I recall posting this scenario right after the scandal broke... that there had to be relievers today who are riding the bus in the minor leagues because they weren't effective against the Astros in relief.

Yes, it's that serious.

Careers and/or lives turned upside down because the ASTROS could see all your cards.
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Online Lando Lincoln

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Re: A former pitcher takes the cheaters to court
« Reply #6 on: February 12, 2020, 12:47:29 PM »
I just read that two weeks prior on July 18,  Bolsinger threw four strikeouts in one inning at Fenway.  The third strikeout ended with a wild pitch run to first. 
« Last Edit: February 12, 2020, 12:56:22 PM by Lando Lincoln »
For the progressive, there is very little to love about the United States. Washington, Jefferson, Madison? A bunch of rotten slaveholders, hypocrites, and cowards even when their hearts were in the right places. The Declaration of Independence? A manifesto for the propertied classes. The Constitution? An artifact of sexism and white supremacy. The sacrifices in the great wars of the 20th century? Feeding the poor and the disenfranchised into the meat-grinder of imperialism. The gifts of Carnegie, Rockefeller, Vanderbilt, Morgan, Astor? Blood money from self-aggrandizing robber barons. Nat Rev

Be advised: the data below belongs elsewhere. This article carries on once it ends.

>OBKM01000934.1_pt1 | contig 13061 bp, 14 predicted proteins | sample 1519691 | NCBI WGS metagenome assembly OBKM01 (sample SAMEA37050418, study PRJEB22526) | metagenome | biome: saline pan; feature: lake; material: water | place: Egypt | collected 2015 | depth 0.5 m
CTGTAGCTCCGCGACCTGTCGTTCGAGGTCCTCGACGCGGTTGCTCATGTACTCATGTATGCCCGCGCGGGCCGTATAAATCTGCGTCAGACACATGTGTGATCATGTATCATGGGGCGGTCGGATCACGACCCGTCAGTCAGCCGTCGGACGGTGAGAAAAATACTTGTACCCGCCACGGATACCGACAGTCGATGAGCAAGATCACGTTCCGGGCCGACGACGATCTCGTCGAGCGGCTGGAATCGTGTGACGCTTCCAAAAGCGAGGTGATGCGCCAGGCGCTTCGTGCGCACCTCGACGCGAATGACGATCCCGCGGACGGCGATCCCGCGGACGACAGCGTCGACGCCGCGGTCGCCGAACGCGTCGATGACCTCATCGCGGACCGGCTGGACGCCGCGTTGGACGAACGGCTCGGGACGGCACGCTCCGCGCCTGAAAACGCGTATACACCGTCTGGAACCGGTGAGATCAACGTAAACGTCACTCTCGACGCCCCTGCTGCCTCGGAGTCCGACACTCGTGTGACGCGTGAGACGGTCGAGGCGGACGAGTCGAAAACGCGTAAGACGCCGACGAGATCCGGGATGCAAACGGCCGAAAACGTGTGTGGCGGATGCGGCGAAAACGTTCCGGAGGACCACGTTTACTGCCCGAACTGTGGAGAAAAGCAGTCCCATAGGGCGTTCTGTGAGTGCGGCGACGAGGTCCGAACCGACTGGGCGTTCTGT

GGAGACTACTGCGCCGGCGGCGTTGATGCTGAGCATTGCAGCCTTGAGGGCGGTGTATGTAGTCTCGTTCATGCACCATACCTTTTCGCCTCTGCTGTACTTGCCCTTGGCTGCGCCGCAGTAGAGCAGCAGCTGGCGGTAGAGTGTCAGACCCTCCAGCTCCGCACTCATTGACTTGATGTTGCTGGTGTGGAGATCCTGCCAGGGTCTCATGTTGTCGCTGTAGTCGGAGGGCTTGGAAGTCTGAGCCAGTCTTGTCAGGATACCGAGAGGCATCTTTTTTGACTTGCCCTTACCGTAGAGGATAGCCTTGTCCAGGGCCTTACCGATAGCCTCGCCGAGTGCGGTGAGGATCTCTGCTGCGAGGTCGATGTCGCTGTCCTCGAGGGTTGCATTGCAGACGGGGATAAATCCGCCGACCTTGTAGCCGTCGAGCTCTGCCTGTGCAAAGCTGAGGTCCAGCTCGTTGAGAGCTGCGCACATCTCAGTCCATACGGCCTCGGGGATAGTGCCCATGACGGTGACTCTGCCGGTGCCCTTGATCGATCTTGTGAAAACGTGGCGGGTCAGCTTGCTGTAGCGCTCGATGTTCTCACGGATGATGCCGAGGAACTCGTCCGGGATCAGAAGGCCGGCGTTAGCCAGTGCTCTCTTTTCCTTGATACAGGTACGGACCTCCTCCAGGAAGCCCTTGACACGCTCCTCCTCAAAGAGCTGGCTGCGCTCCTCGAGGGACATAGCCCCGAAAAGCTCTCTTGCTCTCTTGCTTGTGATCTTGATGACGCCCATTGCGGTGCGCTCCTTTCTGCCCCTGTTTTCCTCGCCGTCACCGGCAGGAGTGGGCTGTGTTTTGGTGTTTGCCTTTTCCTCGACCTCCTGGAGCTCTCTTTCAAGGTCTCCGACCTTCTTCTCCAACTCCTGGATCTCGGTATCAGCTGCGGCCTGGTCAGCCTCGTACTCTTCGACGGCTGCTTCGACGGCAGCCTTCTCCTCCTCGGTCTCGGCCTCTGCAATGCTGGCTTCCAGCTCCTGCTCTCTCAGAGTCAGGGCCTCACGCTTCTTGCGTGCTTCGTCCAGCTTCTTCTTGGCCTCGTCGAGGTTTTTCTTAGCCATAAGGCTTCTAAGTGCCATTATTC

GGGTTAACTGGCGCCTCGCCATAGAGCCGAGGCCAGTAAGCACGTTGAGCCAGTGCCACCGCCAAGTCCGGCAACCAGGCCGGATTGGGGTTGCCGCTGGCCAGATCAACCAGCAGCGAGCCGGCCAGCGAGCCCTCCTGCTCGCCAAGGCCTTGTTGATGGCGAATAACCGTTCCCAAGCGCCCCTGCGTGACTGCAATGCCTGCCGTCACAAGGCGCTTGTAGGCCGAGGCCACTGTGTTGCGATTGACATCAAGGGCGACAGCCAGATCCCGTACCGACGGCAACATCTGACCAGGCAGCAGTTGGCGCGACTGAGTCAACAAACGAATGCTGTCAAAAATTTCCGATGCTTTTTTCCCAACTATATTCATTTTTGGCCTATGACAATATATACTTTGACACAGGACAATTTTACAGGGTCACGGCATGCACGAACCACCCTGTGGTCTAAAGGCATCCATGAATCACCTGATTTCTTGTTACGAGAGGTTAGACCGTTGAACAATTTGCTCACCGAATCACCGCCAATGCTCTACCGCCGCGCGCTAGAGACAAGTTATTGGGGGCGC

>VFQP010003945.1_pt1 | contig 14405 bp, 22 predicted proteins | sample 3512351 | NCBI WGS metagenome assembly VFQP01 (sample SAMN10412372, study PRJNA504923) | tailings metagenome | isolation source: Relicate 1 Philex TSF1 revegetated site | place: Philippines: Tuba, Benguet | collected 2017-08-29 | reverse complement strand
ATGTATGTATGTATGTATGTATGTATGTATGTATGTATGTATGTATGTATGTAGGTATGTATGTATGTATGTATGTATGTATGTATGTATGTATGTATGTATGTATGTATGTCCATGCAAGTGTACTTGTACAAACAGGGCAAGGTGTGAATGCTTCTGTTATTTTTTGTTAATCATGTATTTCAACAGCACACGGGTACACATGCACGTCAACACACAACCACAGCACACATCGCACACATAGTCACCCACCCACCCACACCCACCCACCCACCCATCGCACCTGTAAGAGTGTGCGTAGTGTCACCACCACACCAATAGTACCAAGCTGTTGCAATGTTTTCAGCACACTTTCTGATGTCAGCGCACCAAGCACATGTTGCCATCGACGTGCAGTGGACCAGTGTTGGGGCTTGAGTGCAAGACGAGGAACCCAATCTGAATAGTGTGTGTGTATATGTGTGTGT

Online Lando Lincoln

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Re: A former pitcher takes the cheaters to court
« Reply #7 on: February 12, 2020, 12:51:11 PM »
I just read that two weeks prior on July 18,  Bolsinger threw four strikeouts in one inning at Fenway.  The third strikeout ended with a wild pitch run to first.

Bolsinger v. Astros: Does a journeyman's sign-stealing lawsuit have any hope?
« Last Edit: February 12, 2020, 12:56:43 PM by Lando Lincoln »
For the progressive, there is very little to love about the United States. Washington, Jefferson, Madison? A bunch of rotten slaveholders, hypocrites, and cowards even when their hearts were in the right places. The Declaration of Independence? A manifesto for the propertied classes. The Constitution? An artifact of sexism and white supremacy. The sacrifices in the great wars of the 20th century? Feeding the poor and the disenfranchised into the meat-grinder of imperialism. The gifts of Carnegie, Rockefeller, Vanderbilt, Morgan, Astor? Blood money from self-aggrandizing robber barons. Nat Rev